(2002) TV

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Director:                Charles Sturridge
Writer:                   Charles Sturridge
Music:                     Adrian Johnston
Cinematography:  Henry Braham



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This two part drama [note it’s not a film!] details the exploits of Sir Earnest Shackletons 1914-16 Trans-Antarctica Expedition. It’s on this website because it truly is British [funding, acting and theme] and the director Charles Sturridge does a wonderful job in terms of recreating the intensity of the expedition and the acting – well it’s simply breath taking. At 3 hours 26 mins it is too big for the big screen and whilst it could have been chopped to about 3 hours – well these days that’s still [apparently] too big. Personally I love the longer movies at they give the opportunity for character development that simply you can’t fit into the standard fare of 85 minutes these days.

The first 100 minutes is concerned with the origins of the expedition, and Shackleton's efforts to raise support and prepare for it. The son of an Irish country doctor, he served in the Merchant Navy, but by 1914 he was a very experienced polar explorer, having been on two major earlier expeditions; he was in fact the Englishman who had been closest to the South Pole and survived. Kenneth Branagh's full-on performance as Shackleton gives us a clear picture of the sort of man he is, ambitious, hard-driving, single-minded, yet one who genuinely cares for the men under his command. He is even aware of the effect his exploration obsession is having on his family life (not to mention his relationship with his mistress), but he plows on regardless. Sturridge times this section nicely and it’s made fascinating to watch the crew come together and the rather humorous exploits of trying to raise the funding.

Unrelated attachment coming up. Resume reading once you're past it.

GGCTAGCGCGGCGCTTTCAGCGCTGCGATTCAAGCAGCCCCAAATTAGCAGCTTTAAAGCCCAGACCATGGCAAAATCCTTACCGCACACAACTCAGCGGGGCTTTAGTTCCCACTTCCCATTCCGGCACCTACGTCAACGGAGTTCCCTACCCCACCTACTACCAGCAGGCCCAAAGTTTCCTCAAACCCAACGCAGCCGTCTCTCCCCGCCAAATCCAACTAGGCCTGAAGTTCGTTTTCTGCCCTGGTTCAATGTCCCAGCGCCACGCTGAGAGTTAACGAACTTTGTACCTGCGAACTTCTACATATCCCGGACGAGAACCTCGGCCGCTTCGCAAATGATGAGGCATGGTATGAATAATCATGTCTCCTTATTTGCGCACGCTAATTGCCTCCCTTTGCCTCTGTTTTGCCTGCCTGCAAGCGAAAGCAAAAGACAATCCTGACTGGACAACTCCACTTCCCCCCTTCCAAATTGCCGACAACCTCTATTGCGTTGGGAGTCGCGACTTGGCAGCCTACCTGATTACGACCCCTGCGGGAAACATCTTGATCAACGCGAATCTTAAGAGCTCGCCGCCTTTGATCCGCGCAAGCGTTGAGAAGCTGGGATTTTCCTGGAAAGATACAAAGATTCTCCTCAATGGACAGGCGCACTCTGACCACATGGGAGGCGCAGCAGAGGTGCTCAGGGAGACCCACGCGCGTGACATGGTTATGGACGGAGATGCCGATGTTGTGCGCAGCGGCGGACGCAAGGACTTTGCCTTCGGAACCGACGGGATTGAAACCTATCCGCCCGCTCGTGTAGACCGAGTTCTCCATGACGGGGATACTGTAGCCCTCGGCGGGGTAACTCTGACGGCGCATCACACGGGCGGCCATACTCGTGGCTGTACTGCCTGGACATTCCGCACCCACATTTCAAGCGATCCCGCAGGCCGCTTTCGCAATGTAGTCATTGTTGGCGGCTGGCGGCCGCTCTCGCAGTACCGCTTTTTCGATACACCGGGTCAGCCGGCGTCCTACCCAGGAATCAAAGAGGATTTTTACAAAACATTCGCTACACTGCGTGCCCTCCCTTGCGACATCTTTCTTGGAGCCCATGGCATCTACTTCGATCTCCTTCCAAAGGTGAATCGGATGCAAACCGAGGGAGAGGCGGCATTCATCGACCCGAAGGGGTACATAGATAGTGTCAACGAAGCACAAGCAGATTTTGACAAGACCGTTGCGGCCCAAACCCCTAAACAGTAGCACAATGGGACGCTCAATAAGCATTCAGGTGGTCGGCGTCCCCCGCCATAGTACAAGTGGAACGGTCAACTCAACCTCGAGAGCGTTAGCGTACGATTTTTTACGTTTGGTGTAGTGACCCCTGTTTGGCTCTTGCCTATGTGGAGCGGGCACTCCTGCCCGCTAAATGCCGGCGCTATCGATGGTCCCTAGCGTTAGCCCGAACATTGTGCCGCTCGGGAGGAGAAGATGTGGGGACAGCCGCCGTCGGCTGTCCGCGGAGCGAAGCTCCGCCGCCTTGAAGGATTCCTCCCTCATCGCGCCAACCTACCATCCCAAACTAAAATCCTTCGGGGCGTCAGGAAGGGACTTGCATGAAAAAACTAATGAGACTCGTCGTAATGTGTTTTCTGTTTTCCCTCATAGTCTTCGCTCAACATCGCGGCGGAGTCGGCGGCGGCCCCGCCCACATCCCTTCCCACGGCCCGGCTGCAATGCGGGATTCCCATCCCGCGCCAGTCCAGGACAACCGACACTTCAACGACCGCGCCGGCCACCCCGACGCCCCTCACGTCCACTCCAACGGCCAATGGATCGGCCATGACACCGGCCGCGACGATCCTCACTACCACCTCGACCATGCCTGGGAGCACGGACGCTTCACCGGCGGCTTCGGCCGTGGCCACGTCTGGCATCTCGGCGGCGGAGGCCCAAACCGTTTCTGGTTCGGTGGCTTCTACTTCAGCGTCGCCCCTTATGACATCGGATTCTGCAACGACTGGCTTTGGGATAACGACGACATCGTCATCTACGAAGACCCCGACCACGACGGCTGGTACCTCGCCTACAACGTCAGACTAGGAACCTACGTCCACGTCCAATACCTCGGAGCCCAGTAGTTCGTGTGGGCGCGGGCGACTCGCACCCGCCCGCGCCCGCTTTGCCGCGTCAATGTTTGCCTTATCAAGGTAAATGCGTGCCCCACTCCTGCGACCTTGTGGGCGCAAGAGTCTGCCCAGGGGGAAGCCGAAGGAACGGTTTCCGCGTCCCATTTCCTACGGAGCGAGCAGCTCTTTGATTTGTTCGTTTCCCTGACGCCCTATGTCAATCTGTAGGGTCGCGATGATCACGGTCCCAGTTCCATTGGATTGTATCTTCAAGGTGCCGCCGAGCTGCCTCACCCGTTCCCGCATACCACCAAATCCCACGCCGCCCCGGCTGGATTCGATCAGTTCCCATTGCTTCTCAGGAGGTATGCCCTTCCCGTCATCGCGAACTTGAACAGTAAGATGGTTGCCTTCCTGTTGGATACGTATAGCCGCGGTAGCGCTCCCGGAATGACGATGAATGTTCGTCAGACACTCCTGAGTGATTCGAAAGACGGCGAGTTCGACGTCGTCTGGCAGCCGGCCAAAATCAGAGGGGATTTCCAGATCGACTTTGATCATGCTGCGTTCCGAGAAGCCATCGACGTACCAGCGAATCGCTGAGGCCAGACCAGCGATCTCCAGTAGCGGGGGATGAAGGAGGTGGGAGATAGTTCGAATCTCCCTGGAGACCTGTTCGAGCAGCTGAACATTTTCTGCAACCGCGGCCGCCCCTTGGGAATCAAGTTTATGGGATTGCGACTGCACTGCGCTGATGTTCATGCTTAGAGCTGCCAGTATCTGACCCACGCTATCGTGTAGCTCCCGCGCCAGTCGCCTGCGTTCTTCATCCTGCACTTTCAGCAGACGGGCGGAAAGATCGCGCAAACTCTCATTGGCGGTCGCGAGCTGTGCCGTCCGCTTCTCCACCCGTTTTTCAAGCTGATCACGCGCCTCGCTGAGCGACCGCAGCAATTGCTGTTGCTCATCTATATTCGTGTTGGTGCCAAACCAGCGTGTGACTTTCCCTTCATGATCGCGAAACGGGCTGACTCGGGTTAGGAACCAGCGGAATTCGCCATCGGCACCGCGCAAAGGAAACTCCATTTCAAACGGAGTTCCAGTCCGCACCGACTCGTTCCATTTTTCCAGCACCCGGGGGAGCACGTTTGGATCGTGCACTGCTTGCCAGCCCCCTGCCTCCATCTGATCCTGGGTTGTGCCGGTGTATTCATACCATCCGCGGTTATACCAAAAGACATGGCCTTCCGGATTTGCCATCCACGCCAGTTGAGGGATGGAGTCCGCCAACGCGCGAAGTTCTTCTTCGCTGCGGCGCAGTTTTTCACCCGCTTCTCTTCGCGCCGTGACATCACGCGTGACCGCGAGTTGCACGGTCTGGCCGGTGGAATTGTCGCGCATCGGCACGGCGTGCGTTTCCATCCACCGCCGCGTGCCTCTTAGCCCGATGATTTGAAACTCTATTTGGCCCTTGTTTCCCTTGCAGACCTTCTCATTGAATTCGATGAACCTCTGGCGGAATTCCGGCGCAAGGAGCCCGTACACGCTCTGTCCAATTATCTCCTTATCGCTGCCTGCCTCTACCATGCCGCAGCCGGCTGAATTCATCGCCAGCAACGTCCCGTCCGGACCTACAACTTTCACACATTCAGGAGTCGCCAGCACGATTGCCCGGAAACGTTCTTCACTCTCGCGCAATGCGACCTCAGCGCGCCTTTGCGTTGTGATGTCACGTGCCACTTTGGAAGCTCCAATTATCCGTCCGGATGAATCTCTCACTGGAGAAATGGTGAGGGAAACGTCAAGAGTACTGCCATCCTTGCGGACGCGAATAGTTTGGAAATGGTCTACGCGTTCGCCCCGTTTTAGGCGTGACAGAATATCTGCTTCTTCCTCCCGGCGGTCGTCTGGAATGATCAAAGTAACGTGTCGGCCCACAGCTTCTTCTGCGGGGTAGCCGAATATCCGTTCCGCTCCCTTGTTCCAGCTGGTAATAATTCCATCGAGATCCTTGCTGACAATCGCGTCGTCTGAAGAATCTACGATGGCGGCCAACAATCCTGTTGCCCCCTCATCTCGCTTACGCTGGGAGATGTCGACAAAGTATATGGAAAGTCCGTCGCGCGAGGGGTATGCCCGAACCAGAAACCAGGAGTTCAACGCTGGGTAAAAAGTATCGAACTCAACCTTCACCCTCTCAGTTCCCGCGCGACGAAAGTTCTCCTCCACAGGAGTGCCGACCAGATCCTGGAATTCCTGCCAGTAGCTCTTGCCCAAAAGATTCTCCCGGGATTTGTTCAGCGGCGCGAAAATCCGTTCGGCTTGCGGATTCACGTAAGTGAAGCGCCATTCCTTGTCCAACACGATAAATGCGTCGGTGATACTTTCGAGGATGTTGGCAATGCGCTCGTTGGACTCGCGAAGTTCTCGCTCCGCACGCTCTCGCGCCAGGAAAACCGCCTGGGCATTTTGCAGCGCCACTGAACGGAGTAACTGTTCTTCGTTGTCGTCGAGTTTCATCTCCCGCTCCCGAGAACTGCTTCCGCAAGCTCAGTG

In the second half we are stuck on the polar pack ice, and the story turns into a ripping yarn, but it is told with economy and a certain amount of classically British humour. It is clear that, apart from luck, Shackleton and his men (the animals, alas, did not make it) owed their survival to Shackleton's good judgment and the fact that he was able to get all of them to rise to the occasion. He might have been slightly mad to get into such a fix to begin with, but he had no wish to suffer the fate of his colleague Captain Scott.

Branagh dominates the film of course, but his crew, mostly made up of little-known actors, come through as characters in their own right. Several stand out; Ken Drury as McNiesh, the feisty ship's carpenter, Kevin McNally as Worsley the reliable skipper, Celyn Jones as the Welsh stowaway Blackborow, and Nicholas Rowe as Colonel, the expedition odd-man-out. It is melancholy to recall, that several of the crew survived the Antarctic only to die in the trenches in France. Matt Day as the Australian photographer Frank Hurley, who produced some unforgettable images of the trip, also puts in a strong performance. The characters at home seem bloodless by comparison, with the exception of Phoebe Nicholl's determined Lady Shackleton. One wonders how Lord Curzon, that very superior person, who presided over the very tight-fisted Royal Geographical Society (nicely played by Corin Redgrave) would have got by on the expedition.








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